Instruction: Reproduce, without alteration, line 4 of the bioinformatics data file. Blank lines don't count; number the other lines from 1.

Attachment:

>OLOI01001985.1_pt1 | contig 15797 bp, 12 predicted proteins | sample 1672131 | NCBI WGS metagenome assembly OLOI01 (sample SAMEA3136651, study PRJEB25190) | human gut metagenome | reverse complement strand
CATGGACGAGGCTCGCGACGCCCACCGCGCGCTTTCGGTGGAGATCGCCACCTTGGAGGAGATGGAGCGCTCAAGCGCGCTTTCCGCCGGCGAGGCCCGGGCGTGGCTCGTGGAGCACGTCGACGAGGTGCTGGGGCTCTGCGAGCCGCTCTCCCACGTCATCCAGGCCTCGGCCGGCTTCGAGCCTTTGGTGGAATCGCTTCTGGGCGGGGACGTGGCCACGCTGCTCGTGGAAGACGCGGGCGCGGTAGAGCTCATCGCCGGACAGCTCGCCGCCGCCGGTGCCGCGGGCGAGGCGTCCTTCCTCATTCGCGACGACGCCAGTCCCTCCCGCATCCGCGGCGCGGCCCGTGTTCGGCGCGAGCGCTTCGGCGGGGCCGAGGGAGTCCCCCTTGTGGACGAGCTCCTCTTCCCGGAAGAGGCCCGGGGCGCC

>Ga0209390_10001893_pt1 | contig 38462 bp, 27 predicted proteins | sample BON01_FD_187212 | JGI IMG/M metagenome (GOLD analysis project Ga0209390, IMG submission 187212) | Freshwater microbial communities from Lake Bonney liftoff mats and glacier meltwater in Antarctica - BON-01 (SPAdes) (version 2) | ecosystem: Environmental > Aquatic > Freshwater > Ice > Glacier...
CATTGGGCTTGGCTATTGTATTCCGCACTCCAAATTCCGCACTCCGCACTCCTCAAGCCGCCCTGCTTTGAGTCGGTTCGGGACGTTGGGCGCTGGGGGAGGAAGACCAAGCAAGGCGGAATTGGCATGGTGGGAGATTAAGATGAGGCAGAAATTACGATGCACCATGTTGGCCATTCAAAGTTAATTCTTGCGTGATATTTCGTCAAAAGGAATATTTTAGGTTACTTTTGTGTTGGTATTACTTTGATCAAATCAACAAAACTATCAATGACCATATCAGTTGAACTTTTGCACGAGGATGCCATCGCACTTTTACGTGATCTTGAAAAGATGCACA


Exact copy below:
CATTGGGCTTGGCTATTGTATTCCGCACTCCAAATTCCGCACTCCGCACTCCTCAAGCCGCCCTGCTTTGAGTCGGTTCGGGACGTTGGGCGCTGGGGGAGGAAGACCAAGCAAGGCGGAATTGGCATGGTGGGAGATTAAGATGAGGCAGAAATTACGATGCACCATGTTGGCCATTCAAAGTTAATTCTTGCGTGATATTTCGTCAAAAGGAATATTTTAGGTTACTTTTGTGTTGGTATTACTTTGATCAAATCAACAAAACTATCAATGACCATATCAGTTGAACTTTTGCACGAGGATGCCATCGCACTTTTACGTGATCTTGAAAAGATGCACA